Second World War

Special Constables. Water Haigh manager Billy Williams is second from the right on the front row. George Hudson, a sergeant in the regular police force, is second from the right on the back row. The first recorded incident of the Second World War locally was just two weeks after Germany invaded Poland when 6 year old Kenneth Walsh fell in an air raid trench and fractured his arm. The trench had been dug “by someone with good intent” on an old council rubbish tip near Back Eshald Place. A week or so later an air raid shelter was built close to the Midland Hotel and bus stops on Aberford Road. The special constables’ main duty seems to have been making sure lights weren’t showing from houses during the blackout. Their first prosecution came at the end of November 1939 when housewife Alice Roberts was fined 20 shillings at Leeds West Riding Court for “showing a light in a dwelling house.”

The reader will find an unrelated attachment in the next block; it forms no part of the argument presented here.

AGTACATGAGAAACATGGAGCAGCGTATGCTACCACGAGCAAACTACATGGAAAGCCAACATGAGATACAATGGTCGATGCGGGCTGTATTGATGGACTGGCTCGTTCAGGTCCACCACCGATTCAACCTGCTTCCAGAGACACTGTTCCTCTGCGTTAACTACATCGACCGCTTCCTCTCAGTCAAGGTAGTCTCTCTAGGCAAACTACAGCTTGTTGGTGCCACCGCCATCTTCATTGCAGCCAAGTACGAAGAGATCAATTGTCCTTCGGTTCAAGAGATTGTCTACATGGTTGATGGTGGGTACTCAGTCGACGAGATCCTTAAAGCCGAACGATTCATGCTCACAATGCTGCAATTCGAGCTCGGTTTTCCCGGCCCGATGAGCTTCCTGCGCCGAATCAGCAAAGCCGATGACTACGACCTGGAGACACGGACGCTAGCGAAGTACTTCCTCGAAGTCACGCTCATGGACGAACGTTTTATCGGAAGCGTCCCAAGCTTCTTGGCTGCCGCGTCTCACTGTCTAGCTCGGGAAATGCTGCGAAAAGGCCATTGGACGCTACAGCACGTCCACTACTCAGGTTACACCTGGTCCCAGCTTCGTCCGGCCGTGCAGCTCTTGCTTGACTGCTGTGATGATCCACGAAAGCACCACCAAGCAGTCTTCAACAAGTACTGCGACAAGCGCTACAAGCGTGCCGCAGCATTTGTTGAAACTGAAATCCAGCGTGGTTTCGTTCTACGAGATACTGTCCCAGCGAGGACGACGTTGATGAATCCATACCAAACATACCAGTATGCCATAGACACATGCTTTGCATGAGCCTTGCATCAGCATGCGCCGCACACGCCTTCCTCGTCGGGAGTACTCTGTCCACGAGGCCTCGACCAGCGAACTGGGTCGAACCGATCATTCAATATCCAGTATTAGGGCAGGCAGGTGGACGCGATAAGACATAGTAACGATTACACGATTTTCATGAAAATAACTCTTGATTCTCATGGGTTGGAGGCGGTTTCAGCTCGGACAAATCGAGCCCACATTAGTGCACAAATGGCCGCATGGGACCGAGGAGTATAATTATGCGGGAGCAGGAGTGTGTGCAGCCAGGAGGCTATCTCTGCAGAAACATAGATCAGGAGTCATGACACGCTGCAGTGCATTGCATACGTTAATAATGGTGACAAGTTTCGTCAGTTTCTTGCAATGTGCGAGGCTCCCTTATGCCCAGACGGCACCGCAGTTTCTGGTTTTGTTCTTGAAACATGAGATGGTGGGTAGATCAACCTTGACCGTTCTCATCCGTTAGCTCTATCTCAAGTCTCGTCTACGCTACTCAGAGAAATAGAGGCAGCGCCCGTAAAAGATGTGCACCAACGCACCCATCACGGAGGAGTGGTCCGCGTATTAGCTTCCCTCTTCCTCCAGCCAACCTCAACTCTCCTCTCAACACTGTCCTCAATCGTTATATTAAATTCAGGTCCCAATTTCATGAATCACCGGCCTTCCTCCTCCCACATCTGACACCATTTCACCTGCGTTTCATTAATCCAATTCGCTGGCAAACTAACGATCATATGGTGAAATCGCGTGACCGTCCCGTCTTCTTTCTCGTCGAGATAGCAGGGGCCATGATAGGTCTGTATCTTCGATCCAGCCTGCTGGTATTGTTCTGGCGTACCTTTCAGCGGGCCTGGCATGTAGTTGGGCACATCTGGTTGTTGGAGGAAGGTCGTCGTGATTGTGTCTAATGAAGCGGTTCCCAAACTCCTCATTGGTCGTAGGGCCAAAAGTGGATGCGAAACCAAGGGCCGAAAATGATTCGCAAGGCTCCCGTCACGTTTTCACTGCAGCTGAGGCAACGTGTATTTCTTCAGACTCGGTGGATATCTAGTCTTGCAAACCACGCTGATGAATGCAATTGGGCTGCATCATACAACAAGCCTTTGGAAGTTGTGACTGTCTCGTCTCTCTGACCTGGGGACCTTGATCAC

Oulton and Woodlesford Auxilliary Fire Service in the Second World War. This group consists of S. Neale, G. Thackrah, Arthur Thorp, H.R. Cockerill, section leader E. Bates, and Walter Scase who was a motorcycle dispatch rider. He was involved in an accident whilst on the way to a fire which had been started by a group of “yobs”.
This photo was taken of the A.F.S. at Water Haigh colliery. Ted Marsh is on the far right. Frank Higgins is third from the left on the front row. The first incident they had to deal with was on Tuesday 7 November 1939 when straw in a covered railway van at Armitage’s quarry caught fire. The alarm was raised at 5.30pm and the dense smoke meant that traffic on Aberford Road had to be diverted. The Stanley A.F.S. were also called out and it took until 7.40pm to put the fire out. Luckily incendiary bombs dropped by the Luftwaffe were few and far between during the war.
Makeshift fire engines.
Cup winners. Ted Marsh is on the left of the front row. Bill Alderson is standing behind him. Frank Higgins is on the far right of the second row.